British Airways and Iberia parent IAG is expecting an operating profit for the full year, pre-exceptions, and for the third-quarter figure to improve significantly on that in the second.
IAG has turned in an operating profit of €293 million ($299 million) for the three months to 30 June, although the company remained loss-making in the first half with a deficit of €438 million.
While it maintains an optimistic outlook regarding its financial performance for the rest of the year, it stresses that the forecast assumes no further setbacks relating to the pandemic or geopolitical developments.
IAG’s return to second-quarter profits – for the first time since the pandemic crisis – follows strong recovery in demand across its various carriers.
All four of its main carriers were profitable at operational level.
Iberia led the rank with a second-quarter operating profit of €93 million, while British Airways showed its first such profit since 2019 at £54 million ($66 million).
Spanish budget carrier Vueling turned in a €40 million surplus, ahead of Aer Lingus at €15 million.
While British Airways managed to improve its second-quarter figures, it was IAG’s worst performer over the first half of the year, with an operating loss of €424 million.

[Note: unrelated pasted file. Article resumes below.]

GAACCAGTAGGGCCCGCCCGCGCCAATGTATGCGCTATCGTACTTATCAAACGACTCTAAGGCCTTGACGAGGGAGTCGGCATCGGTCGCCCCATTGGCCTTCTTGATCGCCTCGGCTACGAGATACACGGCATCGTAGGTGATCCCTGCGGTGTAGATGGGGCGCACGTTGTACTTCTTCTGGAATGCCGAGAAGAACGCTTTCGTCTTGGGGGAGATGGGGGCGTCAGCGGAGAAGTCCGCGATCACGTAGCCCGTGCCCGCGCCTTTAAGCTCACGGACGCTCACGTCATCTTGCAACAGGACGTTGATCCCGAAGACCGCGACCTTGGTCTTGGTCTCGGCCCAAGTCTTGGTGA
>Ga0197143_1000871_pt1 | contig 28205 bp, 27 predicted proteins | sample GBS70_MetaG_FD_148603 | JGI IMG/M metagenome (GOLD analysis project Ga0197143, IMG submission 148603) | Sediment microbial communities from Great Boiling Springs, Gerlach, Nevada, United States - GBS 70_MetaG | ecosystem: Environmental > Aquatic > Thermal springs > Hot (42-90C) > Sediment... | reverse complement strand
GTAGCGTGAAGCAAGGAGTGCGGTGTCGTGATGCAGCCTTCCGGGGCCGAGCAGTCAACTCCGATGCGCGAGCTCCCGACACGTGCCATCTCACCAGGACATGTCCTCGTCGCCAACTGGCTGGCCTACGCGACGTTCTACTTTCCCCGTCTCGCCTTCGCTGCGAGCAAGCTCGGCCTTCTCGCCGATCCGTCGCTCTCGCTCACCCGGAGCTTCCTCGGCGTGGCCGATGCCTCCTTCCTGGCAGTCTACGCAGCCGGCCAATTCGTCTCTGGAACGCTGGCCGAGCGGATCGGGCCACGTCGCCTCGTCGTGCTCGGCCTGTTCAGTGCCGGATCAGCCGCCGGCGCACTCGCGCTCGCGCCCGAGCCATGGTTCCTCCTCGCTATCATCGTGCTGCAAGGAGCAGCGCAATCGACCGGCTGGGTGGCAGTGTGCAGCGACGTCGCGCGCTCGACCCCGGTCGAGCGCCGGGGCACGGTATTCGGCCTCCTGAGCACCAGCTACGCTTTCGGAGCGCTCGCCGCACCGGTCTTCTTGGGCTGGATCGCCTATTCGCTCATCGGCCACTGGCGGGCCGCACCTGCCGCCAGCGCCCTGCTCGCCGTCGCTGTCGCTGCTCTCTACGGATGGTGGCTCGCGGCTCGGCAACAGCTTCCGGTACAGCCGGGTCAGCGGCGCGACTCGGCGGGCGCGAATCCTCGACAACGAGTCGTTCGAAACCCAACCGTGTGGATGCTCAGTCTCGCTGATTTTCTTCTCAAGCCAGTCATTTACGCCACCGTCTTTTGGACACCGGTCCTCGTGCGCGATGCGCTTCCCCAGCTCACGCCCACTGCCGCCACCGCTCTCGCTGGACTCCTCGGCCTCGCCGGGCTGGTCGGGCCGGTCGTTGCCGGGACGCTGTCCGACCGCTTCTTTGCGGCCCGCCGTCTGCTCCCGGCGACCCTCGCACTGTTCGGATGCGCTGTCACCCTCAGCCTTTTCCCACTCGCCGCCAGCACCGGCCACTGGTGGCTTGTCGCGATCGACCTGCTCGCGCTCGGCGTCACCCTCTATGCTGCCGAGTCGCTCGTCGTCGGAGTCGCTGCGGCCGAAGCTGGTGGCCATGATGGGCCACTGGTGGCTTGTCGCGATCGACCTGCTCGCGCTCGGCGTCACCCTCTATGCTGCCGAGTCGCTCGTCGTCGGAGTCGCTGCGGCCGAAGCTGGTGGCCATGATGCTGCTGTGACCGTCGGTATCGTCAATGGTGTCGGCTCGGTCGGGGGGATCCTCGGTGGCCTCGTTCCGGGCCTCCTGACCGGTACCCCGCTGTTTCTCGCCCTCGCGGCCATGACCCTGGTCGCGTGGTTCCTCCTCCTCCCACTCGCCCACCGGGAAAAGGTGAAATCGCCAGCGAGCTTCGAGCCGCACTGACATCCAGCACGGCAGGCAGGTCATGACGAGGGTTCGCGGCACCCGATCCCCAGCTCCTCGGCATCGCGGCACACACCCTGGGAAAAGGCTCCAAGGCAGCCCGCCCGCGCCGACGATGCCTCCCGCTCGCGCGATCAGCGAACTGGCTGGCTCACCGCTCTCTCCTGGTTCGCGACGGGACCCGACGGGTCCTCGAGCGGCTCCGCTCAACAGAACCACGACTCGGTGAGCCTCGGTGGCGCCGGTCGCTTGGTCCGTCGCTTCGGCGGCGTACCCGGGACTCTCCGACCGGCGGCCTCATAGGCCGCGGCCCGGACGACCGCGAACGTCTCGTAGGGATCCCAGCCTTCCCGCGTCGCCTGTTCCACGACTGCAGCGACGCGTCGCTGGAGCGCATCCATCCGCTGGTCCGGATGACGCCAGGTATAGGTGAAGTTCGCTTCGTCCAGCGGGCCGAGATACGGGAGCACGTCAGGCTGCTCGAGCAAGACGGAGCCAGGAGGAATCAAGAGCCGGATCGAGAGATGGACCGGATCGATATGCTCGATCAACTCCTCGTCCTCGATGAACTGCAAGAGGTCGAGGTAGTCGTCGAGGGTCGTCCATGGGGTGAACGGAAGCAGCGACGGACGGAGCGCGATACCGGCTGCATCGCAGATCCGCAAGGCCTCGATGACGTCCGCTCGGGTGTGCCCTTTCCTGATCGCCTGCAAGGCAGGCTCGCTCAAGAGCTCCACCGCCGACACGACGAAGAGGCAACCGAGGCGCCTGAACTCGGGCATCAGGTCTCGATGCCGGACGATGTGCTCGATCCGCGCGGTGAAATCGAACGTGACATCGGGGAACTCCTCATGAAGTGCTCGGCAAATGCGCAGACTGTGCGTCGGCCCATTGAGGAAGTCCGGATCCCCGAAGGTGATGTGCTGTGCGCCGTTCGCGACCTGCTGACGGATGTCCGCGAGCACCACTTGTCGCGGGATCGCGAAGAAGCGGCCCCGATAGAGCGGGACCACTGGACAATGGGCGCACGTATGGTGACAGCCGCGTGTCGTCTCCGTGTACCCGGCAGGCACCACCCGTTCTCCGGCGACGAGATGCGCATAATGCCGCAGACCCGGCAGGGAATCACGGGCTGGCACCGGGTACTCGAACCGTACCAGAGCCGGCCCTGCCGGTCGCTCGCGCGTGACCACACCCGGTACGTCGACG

IAG states that BA’s capacity over the second quarter was limited to 69% of pre-crisis levels, owing to the “acute” operational challenges at its London Heathrow base. But it expects to raise this to 75% in the third quarter.
Spanish carriers fared better, with Iberia managing to scrape a small operating profit of €4 million for the first half while Vueling limited losses to €52 million.
Aer Lingus generated a €95 million first-half loss.
“Iberia and Vueling were the best-performing carriers within the group,” says chief executive Luis Gallego. “The Spanish domestic market and routes to Latin America continued to lead the recovery.”
Gallego adds that premium leisure traffic “remains strong” while business travel is continuing a “steady recovery” across the company’s airlines.
“Although bookings into the fourth quarter are seasonally low at this time of year, we are seeing no signs of any weakness in demand,” he insists.
Overall IAG passenger capacity for the second quarter reached 78% of the same figure in pre-crisis 2019, up from 65% in the first.
IAG says this was driven primarily by European short-haul operations, as well as higher capacity on North American and Latin American routes.
It expects to reach 80% of pre-crisis capacity in the third quarter and 85% in the fourth – a 5% reduction for the second half, mainly in response to the Heathrow issues.